Orsola in Silk

As soon as I saw the Orsola dress pattern, I knew I had to jump on board and make my own. Rather than start simple, I went straight on as complicated as I could make it: silk charmeuse.

So, it took me about 6 tries before I decided the By Hand London method of doing an FBA on the Orsola bodice wasn’t working for me. Maybe it was the pattern, maybe it was the method. Any who, I decided to use the Basic Bodice from Gertie’s Ultimate Dress Book. This took about 4 attempts before finally gaining a good fit. Hooray! It ended up being so simple: traced the size 8 neckline and armscye, then graded to a size 10 for the darts and waistline before lowering the side bust dart 1″ and moving the bottom busy dart towards the center 1/2″ to match my apex point. The Curvy Collective has the best tutorial. The final change I ad pinched 1/2″ out of the armscye using this tutorial from Craftsy.

Here is my Frankenpattern, ;).

After perfecting my bodice fit, I then adjusted the neckline and armscye to match the Orsola bodice front and used the Orsola back pieces with no adjustments. After putting them together in silk, I would pinch out about an inch of fabric from the tops of the side backs. As I had already cut and stitched the silk together, I basically just gathered the top edges of the back pieces so they wouldn’t flop open while wearing it.

Now the actual construction… I understand why everyone comments on the darts. Between the front, back, inside, and outside pieces, so many! Also, I decided to use a silk charmeuse…so about as slippery and lightweight as you can use. I made this a little easier by marking lots of points along each dart to reduce error to fabric slipperiness. Of course I hand knot the thread at the top of the dart (pointed end), but I backstitch at the end of the dark (edge of fabric).

After doing all the darts, putting the bodice pieces wasn’t too tricky except my server didn’t quite cut off enough of the seam allowance, so I struggled getting the seams to iron flat. Also, my silk did not want to iron, so I under-stitched as much of the bodice as I could. This helped so much! Plus lots and lots of ironing, then pressing the pieces with my wooden ruler until the fabric had cooled.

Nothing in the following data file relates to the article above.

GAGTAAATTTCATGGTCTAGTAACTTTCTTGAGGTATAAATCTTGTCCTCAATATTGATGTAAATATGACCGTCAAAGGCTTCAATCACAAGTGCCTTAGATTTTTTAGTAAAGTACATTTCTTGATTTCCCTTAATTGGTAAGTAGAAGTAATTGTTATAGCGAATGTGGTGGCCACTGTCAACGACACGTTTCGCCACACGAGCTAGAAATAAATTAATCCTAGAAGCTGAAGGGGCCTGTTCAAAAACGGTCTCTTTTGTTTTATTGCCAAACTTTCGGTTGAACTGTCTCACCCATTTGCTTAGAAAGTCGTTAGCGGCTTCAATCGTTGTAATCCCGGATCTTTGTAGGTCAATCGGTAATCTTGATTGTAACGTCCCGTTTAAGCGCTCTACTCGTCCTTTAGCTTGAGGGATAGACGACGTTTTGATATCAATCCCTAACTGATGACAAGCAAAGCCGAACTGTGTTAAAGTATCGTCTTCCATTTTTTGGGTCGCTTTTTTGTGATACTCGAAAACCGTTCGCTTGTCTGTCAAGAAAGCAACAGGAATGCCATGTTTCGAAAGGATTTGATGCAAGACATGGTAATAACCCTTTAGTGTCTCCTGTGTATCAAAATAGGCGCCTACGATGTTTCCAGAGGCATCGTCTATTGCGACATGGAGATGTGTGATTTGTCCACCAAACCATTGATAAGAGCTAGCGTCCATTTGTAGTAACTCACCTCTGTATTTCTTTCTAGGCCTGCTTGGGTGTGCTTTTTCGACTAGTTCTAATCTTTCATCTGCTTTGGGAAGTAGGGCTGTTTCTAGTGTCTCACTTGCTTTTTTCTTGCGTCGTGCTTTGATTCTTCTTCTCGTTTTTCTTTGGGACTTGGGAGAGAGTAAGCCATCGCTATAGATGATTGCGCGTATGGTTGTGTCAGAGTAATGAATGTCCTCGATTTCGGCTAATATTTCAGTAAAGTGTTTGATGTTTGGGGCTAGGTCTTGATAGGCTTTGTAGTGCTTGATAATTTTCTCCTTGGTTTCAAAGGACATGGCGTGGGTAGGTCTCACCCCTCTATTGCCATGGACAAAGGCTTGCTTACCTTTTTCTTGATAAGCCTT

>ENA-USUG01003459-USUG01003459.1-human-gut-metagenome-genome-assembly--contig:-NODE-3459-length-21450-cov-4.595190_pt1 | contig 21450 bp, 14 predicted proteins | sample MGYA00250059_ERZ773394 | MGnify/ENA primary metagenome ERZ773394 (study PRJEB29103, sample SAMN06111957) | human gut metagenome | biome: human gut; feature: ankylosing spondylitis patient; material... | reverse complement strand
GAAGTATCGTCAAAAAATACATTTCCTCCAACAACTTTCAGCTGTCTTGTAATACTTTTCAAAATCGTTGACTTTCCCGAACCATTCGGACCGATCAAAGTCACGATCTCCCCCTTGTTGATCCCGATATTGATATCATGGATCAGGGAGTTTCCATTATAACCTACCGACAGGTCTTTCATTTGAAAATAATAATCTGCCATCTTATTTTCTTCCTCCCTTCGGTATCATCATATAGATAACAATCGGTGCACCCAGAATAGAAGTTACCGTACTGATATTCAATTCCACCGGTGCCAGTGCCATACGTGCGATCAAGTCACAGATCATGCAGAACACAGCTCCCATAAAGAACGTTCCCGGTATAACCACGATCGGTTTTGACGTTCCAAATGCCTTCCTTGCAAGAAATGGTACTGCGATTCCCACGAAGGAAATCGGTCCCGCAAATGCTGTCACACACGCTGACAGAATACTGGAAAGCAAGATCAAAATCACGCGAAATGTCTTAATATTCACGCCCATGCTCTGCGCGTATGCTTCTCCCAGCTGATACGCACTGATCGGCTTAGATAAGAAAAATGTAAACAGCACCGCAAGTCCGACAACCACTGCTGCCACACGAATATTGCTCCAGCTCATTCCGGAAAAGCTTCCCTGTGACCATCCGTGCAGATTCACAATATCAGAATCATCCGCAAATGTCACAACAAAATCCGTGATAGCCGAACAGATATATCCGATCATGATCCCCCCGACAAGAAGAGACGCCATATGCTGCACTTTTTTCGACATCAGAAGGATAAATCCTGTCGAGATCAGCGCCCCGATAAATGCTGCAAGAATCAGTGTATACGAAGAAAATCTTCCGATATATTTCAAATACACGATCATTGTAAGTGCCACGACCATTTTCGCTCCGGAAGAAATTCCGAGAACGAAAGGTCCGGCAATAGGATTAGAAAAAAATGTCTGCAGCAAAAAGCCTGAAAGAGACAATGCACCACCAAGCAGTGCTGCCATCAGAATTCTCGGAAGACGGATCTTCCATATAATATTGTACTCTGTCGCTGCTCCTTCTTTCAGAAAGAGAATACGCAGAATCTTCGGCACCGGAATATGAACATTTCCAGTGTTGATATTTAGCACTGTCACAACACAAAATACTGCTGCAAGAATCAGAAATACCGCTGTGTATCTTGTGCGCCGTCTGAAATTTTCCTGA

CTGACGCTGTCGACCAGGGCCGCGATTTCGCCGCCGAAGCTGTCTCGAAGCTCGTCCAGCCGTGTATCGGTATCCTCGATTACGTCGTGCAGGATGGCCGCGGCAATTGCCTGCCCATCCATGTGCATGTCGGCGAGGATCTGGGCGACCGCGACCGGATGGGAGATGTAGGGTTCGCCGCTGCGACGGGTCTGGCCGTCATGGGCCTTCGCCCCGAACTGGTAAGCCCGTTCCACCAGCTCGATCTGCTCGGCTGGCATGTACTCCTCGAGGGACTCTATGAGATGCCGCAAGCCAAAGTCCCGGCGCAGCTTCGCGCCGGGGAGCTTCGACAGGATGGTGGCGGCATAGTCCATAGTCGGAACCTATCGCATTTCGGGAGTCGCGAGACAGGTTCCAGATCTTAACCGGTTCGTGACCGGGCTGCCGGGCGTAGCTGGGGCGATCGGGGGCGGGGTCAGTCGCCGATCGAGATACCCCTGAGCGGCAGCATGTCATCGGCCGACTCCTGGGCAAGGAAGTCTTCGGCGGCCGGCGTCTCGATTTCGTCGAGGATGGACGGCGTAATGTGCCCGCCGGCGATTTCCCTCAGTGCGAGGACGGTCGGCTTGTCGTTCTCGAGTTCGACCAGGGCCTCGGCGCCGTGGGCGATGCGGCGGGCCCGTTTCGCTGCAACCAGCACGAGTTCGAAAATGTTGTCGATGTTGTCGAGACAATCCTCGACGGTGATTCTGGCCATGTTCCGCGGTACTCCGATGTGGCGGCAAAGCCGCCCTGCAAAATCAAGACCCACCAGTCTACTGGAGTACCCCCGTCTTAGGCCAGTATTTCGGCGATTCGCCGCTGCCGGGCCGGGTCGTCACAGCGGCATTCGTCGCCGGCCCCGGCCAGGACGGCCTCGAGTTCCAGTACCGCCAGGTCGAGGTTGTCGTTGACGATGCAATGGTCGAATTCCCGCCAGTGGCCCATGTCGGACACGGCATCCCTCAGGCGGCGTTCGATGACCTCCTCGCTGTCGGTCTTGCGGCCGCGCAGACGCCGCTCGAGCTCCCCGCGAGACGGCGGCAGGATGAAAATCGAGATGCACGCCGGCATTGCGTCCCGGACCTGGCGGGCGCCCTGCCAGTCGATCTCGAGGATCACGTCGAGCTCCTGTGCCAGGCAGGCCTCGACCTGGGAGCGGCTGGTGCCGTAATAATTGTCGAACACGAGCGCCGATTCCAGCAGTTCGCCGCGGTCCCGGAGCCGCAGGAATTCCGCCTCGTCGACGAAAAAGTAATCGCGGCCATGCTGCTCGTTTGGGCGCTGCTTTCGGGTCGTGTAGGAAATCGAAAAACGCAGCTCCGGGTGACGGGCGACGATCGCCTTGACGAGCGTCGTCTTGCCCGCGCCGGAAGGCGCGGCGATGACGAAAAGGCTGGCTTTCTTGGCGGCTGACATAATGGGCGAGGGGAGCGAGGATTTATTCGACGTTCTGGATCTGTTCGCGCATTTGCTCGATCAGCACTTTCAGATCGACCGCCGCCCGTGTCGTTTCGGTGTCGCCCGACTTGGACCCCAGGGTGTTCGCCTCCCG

Here are a couple images of my bodice progress. Love having a made to my measurements dress form, :). (It’s from Bootstrap Fashion).

Next part: the skirt pieces. This part was so much easier than the bodice. Still some darts, but not as many, and only single layers as the skirt isn’t lined. I french seamed the skirt sides so that there weren’t any pesky strands unraveling. I loved the look of the tulip hem, so I made that version. Pretty simple. I stitched the facings together, then pinned them to my skirt. I skipped the ironing the seam allowance of the non-skirt attached side as I decided to just serge that off after stitching the facing to the skirt. I made sure to mark the dot of the v of the tulip hem in the front. Then I trimmed the seam allowance down to about 1/4″, ironed it really well to the inside of the skirt. Then I serged the excess 5/8″ seam allowance for the inside and top stitched the facing down.

As for the waistband, I decided to interface the waist parts with lightweight interfacing to add a little extra structure, but not the tie ends because I want to leave those softer for tying. Also, I decided to edge-stitch my color blocked waistband because 1) I didn’t want to hand stitch it, 2) time constraints, and 3) my silk was not ironing very well.

Pinning took awhile, but worth it!

I love this dress! I like the line’s of the bodice (next time I’ll use something easier like rayon or polyester) and the skirt. I love By Hand London’s circle skirt hack though, so I see a possibility of one of those versions…

Photos:

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TLC Caftan “Swan Around Like a Goddess”

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The other make I managed to finish up pre-cruise was the TLC Caftan by Decades of Style. Perfect! It has a great amount of cover, easy to pull on and off (elastic ties), and has some shaping for us more hourglass gals, ;).

The instructions are overall well-written. I had a little difficulty when I came to sewing the waist insets, but overall it went along well. Along with the instructions, Decades of Style also wrote up a sew-a-long. I decided to machine sew the bias taping due to time constraints. I also did a 3″ FBA according to their tutorial. Perfect! In the image below, you can see the changes I made to the original pattern. I would love to make the maxi version someday, but the short version was perfect for my vacation.